The experiences of my Tai Chi students corroborate Dr. Zee's report. One woman told me that every winter she caught cold, often resulting in bronchitis. Since beginning Tai Chi, she said she rarely got sick.
Heart attacks and strokes are two of the most serious and debilitating illnesses of old age. After sixty, heart attack is the greatest killer of both men and women. According to the MacArthur Foundation study on aging, hypertension or increased blood pressure is the most common cause of both. Interestingly, with regard to heart attacks among the elderly, cholesterol is not as much of a threat as high blood pressure.
The Emory University study mentioned earlier reported that Tai Chi appeared to lower blood pressure. After a 12-minute walk, the Tai Chi group lowered their systolic blood pressure (the higher and the more important of the two numbers) more than the control groups. In another study carried out by the Chinese Sports Editorial Board, Tai Chi practitioners over 60 reduced their resting systolic blood pressure to 134 compared with a sedentary group's count of 154.
Everyone loses bone density after thirty. Osteoporosis is the medical term for an "excessive" loss of bone strength that places its sufferers at risk for fractures. Women are particularly vulnerable. The venerable adage applies here: An ounce of prevention is worth a pound of cure. Tai Chi can prevent falls, a significant reason for those with Osteoporosis to study Tai Chi. The MacArthur Study prescribes weight-bearing exercises because they can arrest bone loss and even increase bone density. Tai Chi, dance, walking, and lifting weights are specifically recommended.
Osteoporosis can have devastating consequences. Dorothy, a woman in her late 60s, woke up one morning and could not move. She was suffering severe back pain. When her doctor saw the x-rays, he asked her if she had fallen from an upper story of a building. Her spine had collapsed. His prognosis was that she would be confined to a wheelchair for life.
Dorothy refused to lie down and give up. She underwent a standard treatment of physical therapy that provided little improvement. Finally, after searching months for a therapy that would help her, she discovered reflexology. Her pain was reduced considerably. She could walk with difficulty and some pain.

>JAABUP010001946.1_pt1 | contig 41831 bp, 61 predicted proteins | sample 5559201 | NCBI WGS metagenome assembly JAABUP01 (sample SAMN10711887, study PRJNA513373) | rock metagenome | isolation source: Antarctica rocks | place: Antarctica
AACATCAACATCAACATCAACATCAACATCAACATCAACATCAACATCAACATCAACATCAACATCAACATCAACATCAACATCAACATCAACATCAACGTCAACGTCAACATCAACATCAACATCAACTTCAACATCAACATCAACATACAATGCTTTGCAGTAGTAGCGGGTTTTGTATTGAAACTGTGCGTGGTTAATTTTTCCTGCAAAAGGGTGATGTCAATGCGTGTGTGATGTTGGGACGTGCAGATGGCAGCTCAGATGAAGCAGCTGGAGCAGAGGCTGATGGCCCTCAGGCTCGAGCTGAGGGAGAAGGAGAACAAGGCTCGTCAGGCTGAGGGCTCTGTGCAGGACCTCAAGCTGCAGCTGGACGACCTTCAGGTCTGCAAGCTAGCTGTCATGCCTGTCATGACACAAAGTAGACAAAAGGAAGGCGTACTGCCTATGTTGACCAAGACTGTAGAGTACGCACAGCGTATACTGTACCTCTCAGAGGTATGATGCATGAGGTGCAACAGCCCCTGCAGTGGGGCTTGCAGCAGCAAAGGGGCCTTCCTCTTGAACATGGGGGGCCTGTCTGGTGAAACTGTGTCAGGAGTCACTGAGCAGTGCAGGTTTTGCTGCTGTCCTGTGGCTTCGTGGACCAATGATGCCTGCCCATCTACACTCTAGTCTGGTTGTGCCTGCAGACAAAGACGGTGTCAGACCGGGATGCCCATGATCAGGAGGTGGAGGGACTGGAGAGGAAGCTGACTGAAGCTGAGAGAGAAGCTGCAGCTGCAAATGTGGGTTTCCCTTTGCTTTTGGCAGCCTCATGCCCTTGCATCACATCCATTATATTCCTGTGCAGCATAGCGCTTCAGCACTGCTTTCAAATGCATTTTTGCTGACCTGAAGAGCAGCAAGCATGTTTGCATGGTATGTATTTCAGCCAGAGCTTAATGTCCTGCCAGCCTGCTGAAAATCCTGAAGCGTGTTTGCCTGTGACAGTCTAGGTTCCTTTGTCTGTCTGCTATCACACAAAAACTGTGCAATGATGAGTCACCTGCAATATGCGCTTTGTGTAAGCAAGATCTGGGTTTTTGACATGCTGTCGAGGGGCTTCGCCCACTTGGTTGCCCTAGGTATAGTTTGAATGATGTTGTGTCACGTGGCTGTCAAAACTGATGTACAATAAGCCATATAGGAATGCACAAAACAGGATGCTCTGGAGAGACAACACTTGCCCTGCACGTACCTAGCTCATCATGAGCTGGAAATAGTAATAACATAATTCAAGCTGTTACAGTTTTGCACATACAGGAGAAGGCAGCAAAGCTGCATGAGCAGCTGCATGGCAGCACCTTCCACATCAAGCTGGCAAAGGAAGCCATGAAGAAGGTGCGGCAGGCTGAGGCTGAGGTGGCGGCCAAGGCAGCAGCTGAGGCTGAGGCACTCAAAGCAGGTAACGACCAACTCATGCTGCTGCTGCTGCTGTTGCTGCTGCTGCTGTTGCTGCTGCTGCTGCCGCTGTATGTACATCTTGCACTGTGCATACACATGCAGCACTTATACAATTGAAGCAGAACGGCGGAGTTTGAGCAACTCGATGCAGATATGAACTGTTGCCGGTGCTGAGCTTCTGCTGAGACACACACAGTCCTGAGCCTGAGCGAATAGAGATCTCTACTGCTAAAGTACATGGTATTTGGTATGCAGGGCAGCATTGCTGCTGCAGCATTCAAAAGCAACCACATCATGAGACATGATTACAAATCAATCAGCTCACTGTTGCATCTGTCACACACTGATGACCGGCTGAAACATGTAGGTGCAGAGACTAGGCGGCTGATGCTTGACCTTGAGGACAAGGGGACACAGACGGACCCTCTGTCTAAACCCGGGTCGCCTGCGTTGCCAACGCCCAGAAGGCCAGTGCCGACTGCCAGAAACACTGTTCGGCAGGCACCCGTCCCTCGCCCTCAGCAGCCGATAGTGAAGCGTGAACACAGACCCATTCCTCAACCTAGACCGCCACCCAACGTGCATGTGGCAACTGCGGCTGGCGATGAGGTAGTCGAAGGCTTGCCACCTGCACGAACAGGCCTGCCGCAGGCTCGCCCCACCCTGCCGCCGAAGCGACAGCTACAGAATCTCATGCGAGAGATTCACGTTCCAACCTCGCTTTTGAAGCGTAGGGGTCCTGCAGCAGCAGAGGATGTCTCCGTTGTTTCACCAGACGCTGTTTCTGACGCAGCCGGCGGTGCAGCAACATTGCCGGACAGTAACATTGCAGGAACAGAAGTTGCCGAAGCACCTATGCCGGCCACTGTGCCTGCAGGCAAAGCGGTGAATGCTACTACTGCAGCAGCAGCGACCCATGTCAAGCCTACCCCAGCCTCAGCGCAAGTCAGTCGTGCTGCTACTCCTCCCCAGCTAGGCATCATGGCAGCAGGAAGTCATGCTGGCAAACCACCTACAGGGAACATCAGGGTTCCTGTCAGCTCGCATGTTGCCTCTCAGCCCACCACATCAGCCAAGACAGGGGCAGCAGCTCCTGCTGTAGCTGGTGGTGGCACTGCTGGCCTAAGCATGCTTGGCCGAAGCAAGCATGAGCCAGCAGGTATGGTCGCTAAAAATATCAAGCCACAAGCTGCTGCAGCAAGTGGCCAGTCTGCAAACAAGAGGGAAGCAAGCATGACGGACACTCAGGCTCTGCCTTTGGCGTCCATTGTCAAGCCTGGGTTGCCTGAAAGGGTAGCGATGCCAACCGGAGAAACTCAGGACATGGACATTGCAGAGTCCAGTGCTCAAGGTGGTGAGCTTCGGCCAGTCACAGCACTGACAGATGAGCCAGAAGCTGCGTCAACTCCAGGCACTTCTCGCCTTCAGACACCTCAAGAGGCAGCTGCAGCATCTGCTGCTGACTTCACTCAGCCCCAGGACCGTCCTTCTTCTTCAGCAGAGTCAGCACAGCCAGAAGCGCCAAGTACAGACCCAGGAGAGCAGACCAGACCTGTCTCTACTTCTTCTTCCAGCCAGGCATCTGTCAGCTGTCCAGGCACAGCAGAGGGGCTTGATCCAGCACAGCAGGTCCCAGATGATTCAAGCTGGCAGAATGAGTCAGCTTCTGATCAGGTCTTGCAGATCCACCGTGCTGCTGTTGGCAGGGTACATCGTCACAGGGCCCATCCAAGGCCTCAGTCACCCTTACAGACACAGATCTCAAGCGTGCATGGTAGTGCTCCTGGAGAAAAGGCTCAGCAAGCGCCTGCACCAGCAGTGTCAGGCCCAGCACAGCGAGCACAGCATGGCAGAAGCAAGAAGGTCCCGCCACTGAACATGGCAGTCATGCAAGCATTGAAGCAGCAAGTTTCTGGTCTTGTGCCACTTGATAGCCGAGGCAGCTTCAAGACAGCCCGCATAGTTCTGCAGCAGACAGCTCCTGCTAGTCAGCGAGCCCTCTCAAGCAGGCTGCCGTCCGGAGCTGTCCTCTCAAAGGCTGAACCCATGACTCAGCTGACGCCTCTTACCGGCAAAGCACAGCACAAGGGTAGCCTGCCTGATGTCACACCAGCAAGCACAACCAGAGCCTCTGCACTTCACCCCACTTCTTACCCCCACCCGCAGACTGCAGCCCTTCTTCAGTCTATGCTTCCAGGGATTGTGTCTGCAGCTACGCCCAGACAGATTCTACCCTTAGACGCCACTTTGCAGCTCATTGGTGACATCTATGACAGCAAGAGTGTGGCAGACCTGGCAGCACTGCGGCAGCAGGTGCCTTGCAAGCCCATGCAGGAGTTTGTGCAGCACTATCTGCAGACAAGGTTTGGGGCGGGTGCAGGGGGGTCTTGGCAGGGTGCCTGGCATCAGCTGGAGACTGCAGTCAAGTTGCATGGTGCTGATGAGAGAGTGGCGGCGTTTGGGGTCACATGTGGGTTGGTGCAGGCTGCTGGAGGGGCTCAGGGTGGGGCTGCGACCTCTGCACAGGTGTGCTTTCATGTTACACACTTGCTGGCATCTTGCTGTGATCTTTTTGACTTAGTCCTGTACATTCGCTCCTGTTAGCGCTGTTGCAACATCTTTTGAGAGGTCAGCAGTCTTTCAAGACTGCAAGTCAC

When Dorothy came to me, her legs were weak and she still suffered from pain. I began strengthening her legs with similar exercises to the ones I had taught Anna. I also focused on improving the alignment of her back, neck and spine.
In Tai Chi we encourage students to imagine that their heads are being lifted gently with a string while the lower back relaxes down. When done correctly with a teacher's guidance, the vertebrae can ease into a better alignment. This technique reduced Dorothy's back and leg pain. She still has "good and not-so good days" but she says that Tai Chi and reflexology "saved my life."
Tai Chi has less tangible benefits that are not easily measured. When people study Tai Chi, they slow down, they feel more relaxed and less defensive. Aviva, a 67-year old retiree, explained: "I love the quiet and the beauty of the movements. I feel relaxed."
Another student, a nurse, echoed Aviva's feelings: "It's the peace of mind and the connection to nature that draws me to Tai Chi."
Ruth, a dance therapist, said that she finds the movements challenging, as she tries to bring together her inner self and the outer experience.
Tai Chi health classes tend to be serious yet friendly, and provide an opportunity to meet like-minded people who want to improve their quality of life. In my classes, we take a break and drink tea, laugh, and talk, sometimes about Tai Chi, its philosophy and sometimes about movies we have seen. This practice is not uncommon. Learning with friends can be one of nature's great healers.
The writings of Tai Chi say that the student should "move like a flowing river." Ma Yueh-Liang, one of China's modern Tai Chi masters, inspires people of all ages. An American student asked him what his secret of longevity was. Ma answered with two words: "Never stop!" And, like a river, he did not stop until he passed away this year at 98 years of age, teaching to the last month of his life.
To be continued: "Chapter 2: How To Find The Right Tai Chi Class For You."